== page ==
Kathryn and Ken's European Vacation

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Day 7: Chippenham
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Day 7: Chippenham


United Kingdom


Travelodge Chippenham


Sunny with a high of 25°C

Day 7: Monday, September 11, 2006     Chippenham, England

Stonehenge, Salisbury, Bath and Cardiff, Wales in One Day

We had lots to do today so we got an early start.  Ken went to fill up with gas and get his morning coffee.  Unfortunately he left the coffee on the roof of the car and drove off.  There was a nice coffee-coloured trail down the back window.  We again took the back roads as we headed south.  We passed several thatched-roofed houses. These roads were fun to navigate as they often became one-lane roads going through small villages and you had to be aware of vehicles coming from the other direction.  If they were two-lane roads, often people would just park on the street and there would now be only one lane again. 

Thatched-roofed houses in southwestern England

Our trip took us across the Salisbury Plain.  Salisbury Plain is a 300 sq mi (780 km2) chalk plateau in central southern England, part of the Southern England Chalk Formation. Most of the Plain lies within Wiltshire, with some in Berkshire. The Plain is famous for its rich archaeology, including Stonehenge, one of England's best known landmarks. The plain is sparsely populated and is the largest remaining area of calcareous grassland in northwest Europe. Additionally the plain has several military institutions, arable land, and a few small areas of beech and coniferous woodland. Salisbury Plain must be one of the few places in the world to warn motorists of Army tanks crossing. 

Our first stop was at Stonehenge.  We parked the car, paid our admission and also took the guided audio headsets which gave us some of the history. Stonehenge is a Neolithic and Bronze Age megalithic monument located near Amesbury in the English county of Wiltshire, about 8 miles (13 km) northwest of Salisbury. It is composed of earthworks surrounding a circular setting of large standing stones and is one of the most famous prehistoric sites in the world.  Archaeologists think the standing stones were erected between 2500


BC and 2000 BC although the surrounding circular earth bank and ditch, which constitute the earliest phase of the monument, have been dated to about 3100 BC.  The larger stones of the outer circle, called Sarsen stones, were brought form Marlborough Downs, 30 km away, and the smaller inner stones, called Bluestones, came from the mystical Preseli Mountains in Wales, 385 km away.  When Kathryn came here 20 years ago, she could walk amongst the stones.  Now they are roped off.  This is probably a good thing because you will notice very few people in the photos that I took.  Most of our photos of famous places are full of those blasted tourists.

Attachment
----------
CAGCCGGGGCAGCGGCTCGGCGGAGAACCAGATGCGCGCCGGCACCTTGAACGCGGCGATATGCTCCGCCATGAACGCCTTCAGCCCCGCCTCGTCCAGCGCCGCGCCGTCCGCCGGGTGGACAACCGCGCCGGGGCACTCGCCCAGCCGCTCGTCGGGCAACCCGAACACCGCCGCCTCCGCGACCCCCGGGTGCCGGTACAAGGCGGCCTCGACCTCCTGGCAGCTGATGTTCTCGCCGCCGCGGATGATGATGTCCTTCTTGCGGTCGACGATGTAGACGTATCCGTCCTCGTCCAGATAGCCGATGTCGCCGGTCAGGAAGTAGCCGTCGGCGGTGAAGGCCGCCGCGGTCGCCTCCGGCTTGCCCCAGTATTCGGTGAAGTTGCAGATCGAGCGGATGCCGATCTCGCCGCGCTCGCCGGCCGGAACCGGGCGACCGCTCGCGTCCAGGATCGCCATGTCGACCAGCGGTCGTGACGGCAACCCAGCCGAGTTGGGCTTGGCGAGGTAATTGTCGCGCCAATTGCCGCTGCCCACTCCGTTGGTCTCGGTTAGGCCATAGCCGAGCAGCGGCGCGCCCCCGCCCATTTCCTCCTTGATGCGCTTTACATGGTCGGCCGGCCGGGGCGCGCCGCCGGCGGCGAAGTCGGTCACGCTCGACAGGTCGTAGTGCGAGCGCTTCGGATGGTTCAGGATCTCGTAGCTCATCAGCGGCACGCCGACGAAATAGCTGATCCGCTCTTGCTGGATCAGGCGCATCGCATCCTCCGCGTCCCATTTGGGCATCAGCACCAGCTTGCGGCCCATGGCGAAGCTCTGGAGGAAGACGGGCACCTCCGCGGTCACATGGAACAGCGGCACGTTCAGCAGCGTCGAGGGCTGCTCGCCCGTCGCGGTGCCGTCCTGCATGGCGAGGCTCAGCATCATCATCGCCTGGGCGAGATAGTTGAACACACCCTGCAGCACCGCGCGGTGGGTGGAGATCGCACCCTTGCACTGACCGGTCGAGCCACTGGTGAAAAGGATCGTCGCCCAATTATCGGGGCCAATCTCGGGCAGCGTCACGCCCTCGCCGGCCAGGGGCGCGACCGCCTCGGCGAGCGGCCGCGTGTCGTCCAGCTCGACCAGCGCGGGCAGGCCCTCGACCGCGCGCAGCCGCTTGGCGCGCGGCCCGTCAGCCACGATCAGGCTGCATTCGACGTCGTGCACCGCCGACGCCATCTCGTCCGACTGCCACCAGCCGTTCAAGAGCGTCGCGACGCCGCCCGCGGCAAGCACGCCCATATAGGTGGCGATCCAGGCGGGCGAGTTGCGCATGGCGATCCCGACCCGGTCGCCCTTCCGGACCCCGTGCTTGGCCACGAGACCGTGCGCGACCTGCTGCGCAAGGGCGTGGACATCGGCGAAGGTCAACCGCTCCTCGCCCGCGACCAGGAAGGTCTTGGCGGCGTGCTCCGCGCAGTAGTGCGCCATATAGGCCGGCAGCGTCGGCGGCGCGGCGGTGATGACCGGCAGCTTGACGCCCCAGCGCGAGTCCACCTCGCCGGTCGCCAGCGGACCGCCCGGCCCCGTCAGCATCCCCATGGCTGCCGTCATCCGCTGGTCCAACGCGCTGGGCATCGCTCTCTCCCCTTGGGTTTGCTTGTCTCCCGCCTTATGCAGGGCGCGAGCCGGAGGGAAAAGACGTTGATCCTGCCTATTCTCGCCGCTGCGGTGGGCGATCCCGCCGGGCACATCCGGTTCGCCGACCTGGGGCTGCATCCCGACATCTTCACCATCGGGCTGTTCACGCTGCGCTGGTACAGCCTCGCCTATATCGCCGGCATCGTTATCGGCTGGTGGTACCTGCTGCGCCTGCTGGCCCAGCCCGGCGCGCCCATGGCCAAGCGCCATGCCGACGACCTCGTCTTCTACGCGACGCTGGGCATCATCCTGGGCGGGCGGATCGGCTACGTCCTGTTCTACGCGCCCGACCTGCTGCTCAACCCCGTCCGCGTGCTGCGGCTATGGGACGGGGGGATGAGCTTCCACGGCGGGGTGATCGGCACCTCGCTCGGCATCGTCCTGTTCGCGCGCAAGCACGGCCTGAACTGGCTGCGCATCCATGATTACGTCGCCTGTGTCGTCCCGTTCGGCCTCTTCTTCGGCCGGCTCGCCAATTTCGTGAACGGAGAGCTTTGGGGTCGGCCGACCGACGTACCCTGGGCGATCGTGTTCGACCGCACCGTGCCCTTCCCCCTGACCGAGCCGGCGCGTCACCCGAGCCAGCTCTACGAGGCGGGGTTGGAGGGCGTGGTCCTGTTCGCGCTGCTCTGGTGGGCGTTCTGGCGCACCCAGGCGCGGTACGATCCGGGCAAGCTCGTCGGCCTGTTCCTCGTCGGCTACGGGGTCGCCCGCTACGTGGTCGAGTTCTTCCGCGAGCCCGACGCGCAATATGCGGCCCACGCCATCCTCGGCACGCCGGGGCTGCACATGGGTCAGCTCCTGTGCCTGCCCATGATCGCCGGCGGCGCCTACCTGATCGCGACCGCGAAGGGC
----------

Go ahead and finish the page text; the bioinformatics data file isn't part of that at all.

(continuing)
Our next stop was the city of Salisbury.  Salisbury, on the banks of the River Avon, is best known for its proximity to Stonehenge and for its glorious cathedral, which dates back to 1220 and has the tallest spire (121 m, 404 feet) in all of England.  We spent some time just walking the streets which were filled with Tudor inns and tearooms.  We stopped for lunch at Stuby’s fish and chip shop (see photo in slide show below).  This narrow restaurant was built in a lane between two existing buildings.  While we were eating, an elderly couple at the next table commented that they noticed our “charming accents” and wondered where we were from.

Salisbury Cathedral

From Salisbury we continued on to Bath.  Bath is a unique city; its hot springs, Roman Baths, splendid Abbey and Georgian stone crescents have attracted visitors for centuries. Set in rolling Somerset countryside, just over 100 miles west of London, it is a beautiful and unforgettable place to visit. The surrounding hills give Bath its steep streets and make its buildings appear to climb the slopes.  We bought tickets and did the tour of the Roman Baths which were cool – not temperature-wise but ‘cool’ cool.  Adjacent to the baths, in the Church Yard is Bath Abbey, with its imposing West Front. Dating from the 16th century, the Abbey was constructed to replace the ruinous Norman Cathedral.  The Abbey contains some particularly fine stained glass, and superb fan vaulting.  Leading off Bath’s main shopping streets are numerous side alleys

Roman Baths: that's Kathryn in the sleeveless blue top about to test the waters

(known locally as passages) crammed with yet more shops and restaurants.  We found a grocery superstore and loaded up buns, fruit, cheese, meats and vegetables – and ice – before heading out.

We left Bath and drove for about 2 hours to Cardiff, Wales.  It was late afternoon as we crossed the bridge over the Bristol Channel and it started to rain.  It continued raining until we pulled into Cardiff.  We really had no plan other than to see part of Wales but we thought we would try Cardiff Castle.  It closed just as we got there.  After a look around downtown Cardiff, we drove back to Chippenham for a nice, non-restaurant meal and a good night’s sleep.  Two weeks after we got home, we received a notice from the rental car company that we had been caught speeding on photo radar in Wales and the fine was £27.  Maybe we shouldn’t have gone to Wales after all.

Ken outside Cardiff Castle

Click here for a slide show of Day 7 photos.

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